News

  • Coetzee wins Nobel prize

    <p>South African novelist J M Coetzee has been awarded the 2003 Nobel Prize for Literature, the world's biggest single literary award. He was cited today... Read more

  • Authors back paper campaign

    <p>A group of bestselling authors has backed a new Greenpeace campaign to encourage UK publishers to use environment-friendly paper.</p><p>J K Rowling, Philip Pullman, Helen Fielding,... Read more

  • Arts Council builds children's books plan

    <p>The Arts Council is to develop a new children's literature strategy encompassing all areas of children's books, from bookselling and publishing to teacher training and... Read more

  • Industry forum off the blocks

    <p>Fiona Fraser</p><p>The new forum to tackle some of the most pressing issues facing the UK book industry held its inaugural meeting this week.</p><p>Waterstone's product director... Read more

  • A Korean fantasy future

    <p>John Jarrold</p><p>The Korean literary and publishing establishment is buzzing with energy, and it wants much closer ties with the UK. This was the overwhelming message... Read more

  • Bargain books to take off in recession-hit Germany

    <p>Germany: Anja Sieg</p><p>With the recession biting and strict fixed pricing on books, Germany's booksellers are embracing bargain books with a new passion.</p><p>A product that was... Read more

  • Nail chooses a suitor

    <p>Eve Gray</p><p>New Africa Investments (Nail) has recommended to shareholders the acceptance of a R381m (&#163;33m) bid for its media holdings from a consortium led by... Read more

  • A great gift--voodoo dolls

    <p>Horace Bent</p><p>My readers may nominate entries for the Diagram Prize for the Oddest Title of the Year no matter where they notice them. Nevertheless, I... Read more

  • No trouble with success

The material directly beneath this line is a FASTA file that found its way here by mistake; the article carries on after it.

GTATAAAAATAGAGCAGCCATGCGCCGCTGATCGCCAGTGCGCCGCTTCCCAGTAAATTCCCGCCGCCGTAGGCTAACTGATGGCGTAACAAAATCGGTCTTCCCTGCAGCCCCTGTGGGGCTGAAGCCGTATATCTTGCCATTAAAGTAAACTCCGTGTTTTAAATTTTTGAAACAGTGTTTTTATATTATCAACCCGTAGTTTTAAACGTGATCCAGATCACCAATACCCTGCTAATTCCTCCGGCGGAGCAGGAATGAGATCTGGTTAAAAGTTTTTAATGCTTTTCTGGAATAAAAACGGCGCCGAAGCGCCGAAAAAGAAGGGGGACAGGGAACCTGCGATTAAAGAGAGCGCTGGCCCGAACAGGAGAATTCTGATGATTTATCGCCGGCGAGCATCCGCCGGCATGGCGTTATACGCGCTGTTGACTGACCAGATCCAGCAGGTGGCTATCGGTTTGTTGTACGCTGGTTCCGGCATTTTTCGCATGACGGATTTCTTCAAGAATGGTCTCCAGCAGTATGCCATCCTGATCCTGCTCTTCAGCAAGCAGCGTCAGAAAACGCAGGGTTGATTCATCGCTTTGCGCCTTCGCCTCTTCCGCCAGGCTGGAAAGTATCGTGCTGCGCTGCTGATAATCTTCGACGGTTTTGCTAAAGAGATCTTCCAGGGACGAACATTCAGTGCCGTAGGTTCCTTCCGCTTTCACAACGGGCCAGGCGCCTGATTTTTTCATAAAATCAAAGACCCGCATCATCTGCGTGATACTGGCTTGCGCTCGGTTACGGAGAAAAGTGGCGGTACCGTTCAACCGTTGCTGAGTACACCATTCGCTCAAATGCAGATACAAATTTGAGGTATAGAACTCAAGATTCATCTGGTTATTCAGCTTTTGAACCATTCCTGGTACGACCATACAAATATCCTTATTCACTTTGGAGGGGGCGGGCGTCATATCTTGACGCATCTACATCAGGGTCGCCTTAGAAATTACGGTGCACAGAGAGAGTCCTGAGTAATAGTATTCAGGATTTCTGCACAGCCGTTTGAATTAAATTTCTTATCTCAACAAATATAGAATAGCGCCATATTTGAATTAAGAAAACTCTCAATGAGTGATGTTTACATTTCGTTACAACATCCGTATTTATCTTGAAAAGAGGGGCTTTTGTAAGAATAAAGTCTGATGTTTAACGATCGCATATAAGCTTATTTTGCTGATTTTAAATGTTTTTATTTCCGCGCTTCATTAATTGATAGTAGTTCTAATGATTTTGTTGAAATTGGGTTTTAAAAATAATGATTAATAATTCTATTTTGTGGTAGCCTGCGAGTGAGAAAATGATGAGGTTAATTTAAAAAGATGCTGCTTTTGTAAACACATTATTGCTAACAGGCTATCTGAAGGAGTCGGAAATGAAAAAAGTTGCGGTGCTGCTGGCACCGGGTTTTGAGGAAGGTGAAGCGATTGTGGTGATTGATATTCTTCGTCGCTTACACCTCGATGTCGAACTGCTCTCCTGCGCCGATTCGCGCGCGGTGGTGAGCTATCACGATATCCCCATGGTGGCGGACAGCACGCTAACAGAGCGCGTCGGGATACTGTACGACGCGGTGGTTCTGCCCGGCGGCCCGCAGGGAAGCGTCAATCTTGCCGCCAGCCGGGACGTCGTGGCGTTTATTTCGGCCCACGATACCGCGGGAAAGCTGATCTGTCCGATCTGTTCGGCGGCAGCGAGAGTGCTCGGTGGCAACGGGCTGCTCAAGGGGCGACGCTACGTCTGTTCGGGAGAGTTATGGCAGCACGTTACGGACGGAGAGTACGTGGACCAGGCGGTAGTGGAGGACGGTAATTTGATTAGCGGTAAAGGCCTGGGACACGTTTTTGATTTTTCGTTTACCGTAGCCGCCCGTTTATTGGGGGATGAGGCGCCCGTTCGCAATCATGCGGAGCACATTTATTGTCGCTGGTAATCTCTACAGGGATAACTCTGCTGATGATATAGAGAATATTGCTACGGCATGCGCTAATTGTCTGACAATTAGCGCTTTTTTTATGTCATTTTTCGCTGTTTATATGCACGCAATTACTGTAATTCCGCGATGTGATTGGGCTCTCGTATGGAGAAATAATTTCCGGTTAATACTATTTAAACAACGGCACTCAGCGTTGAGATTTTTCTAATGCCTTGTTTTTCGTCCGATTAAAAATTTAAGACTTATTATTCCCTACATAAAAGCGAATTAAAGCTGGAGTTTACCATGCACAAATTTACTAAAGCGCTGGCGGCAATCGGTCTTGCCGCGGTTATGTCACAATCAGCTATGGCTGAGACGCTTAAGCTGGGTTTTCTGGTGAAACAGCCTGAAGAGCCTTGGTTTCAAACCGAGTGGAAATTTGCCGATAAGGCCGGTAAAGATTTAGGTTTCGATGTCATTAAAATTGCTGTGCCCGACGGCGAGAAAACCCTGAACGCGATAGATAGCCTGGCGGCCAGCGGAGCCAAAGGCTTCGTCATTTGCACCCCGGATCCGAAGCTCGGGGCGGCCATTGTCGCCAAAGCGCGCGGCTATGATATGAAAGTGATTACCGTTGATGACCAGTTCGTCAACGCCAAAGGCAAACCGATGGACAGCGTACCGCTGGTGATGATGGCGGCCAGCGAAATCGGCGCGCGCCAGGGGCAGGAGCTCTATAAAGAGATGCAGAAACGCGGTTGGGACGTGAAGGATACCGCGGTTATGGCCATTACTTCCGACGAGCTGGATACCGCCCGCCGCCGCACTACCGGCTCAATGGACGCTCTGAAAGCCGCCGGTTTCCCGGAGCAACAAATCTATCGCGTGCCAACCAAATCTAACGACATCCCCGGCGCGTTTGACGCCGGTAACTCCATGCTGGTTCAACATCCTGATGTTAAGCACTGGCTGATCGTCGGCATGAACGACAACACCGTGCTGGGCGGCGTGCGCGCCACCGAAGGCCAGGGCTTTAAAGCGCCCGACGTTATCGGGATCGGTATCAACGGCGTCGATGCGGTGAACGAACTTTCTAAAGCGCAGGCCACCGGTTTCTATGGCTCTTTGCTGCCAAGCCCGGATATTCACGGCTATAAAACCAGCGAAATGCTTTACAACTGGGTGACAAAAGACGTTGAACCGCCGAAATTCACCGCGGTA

<p>At Tindal Street Press we have no trouble with our success (Leader, 26th September): only excitement, gratification and astonishment. A great deal of work, certainly,... Read more

  • Prices on books

    <p>The current debate about pricing on book jackets raises serious questions that must be answered by those who wish to live in what James Heneage... Read more

  • But lit eds want scoops

    <p>For a journalist, the story comes first</p><p>Newspapers, however, are always going to be tempted to review early, as Robert McCrum made clear in the Observer... Read more

  • A quick win for the forum

    <p>One issue that the new body can tackle right away</p><p>The new cross-industry forum is potentially one of the most constructive ever outcomes from a Booksellers... Read more

  • Continental shift

    <p>More crime in translation is coming to Britain</p><p>Bitter Lemon Press, an independent publisher launching in January 2004, will be introducing a new tranche of crime... Read more

  • From flasher to flashier

    <p>Montgomery Bright</p><p>9.15 a.m. Calendars, produced by us and a local printer, arrive. They feature our town in a series of decades old photos, some not... Read more

  • BMJ Books to be sold

    <p>The British Medical Association has put its book publishing unit BMJ Books on the market. It was believed to have turnover of &#163;2.5m last year... Read more

Jobs in Books

The Official UK CHART

  1. 1.
    The Testaments
    by Margaret Atwood
  2. 2.
    Veg
    by Jamie Oliver
  3. 3.
    The Institute
    by Stephen King
  4. 4.
    Lies Lies Lies
    by Adele Parks
  5. 5.
    The Fear Bubble
    by Ant Middleton
  6. 6.
    The Stone Circle
    by Elly Griffiths
  7. 7.
    Revenge
    by James Patterson
  8. 8.
    The Handmaid's Tale
    by Margaret Atwood
  9. 9.
    The Second Sleep
    by Robert Harris
  10. 10.
    A Spark of Light
    by Jodi Picoult
20th September 2019

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Issue No 5856
Friday, September 20 2019

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